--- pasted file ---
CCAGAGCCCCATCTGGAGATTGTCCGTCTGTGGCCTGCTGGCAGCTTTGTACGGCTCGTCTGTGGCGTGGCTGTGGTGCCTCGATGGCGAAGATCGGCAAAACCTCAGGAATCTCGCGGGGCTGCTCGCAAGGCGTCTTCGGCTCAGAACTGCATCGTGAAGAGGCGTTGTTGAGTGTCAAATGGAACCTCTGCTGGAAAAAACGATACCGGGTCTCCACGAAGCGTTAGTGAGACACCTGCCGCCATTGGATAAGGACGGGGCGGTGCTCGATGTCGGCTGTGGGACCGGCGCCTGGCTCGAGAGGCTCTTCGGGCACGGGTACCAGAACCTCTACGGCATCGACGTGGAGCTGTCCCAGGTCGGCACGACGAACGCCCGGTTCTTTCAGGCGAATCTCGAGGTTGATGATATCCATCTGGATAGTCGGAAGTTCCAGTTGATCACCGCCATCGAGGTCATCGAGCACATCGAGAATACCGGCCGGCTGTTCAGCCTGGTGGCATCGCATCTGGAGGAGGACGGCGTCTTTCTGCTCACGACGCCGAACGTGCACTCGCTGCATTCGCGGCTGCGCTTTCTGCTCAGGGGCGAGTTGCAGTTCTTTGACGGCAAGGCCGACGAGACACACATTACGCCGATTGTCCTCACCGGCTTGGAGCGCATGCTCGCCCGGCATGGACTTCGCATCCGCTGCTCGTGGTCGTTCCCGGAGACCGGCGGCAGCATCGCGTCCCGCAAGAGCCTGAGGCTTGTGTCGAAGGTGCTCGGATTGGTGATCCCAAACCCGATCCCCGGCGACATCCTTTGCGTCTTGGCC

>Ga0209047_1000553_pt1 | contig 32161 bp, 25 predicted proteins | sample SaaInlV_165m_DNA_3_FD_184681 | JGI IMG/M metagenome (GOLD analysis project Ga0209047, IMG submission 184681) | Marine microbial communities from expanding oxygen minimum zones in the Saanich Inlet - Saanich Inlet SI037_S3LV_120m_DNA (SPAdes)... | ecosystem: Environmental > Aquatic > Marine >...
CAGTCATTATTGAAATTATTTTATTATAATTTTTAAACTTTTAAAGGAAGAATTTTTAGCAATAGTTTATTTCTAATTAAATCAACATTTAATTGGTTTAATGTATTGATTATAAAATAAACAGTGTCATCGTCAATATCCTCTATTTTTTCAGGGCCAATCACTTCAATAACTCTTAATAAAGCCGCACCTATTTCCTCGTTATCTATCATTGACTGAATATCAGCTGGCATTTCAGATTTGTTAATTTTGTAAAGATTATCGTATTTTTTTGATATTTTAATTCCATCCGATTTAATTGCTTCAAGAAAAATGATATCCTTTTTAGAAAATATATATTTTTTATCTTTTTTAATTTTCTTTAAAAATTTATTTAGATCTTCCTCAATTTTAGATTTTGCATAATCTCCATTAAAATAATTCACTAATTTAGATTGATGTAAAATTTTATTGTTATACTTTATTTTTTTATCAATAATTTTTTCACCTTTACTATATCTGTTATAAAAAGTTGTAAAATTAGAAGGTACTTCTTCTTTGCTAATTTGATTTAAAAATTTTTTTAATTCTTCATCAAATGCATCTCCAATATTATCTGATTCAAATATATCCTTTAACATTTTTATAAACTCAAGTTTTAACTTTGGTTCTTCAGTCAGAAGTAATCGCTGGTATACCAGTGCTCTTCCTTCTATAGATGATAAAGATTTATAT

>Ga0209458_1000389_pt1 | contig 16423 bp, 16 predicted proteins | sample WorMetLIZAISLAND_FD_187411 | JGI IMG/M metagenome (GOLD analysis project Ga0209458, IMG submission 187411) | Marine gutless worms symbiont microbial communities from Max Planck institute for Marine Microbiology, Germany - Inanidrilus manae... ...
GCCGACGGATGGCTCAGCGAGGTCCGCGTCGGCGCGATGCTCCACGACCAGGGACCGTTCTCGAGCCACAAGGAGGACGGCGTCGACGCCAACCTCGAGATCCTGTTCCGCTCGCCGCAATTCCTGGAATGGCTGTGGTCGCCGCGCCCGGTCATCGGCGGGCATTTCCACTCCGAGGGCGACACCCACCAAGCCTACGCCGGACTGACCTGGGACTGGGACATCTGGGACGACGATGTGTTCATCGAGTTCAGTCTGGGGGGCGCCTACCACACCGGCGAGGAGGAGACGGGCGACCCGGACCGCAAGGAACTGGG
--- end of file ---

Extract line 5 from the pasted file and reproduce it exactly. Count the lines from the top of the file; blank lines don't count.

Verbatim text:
GCCGACGGATGGCTCAGCGAGGTCCGCGTCGGCGCGATGCTCCACGACCAGGGACCGTTCTCGAGCCACAAGGAGGACGGCGTCGACGCCAACCTCGAGATCCTGTTCCGCTCGCCGCAATTCCTGGAATGGCTGTGGTCGCCGCGCCCGGTCATCGGCGGGCATTTCCACTCCGAGGGCGACACCCACCAAGCCTACGCCGGACTGACCTGGGACTGGGACATCTGGGACGACGATGTGTTCATCGAGTTCAGTCTGGGGGGCGCCTACCACACCGGCGAGGAGGAGACGGGCGACCCGGACCGCAAGGAACTGGG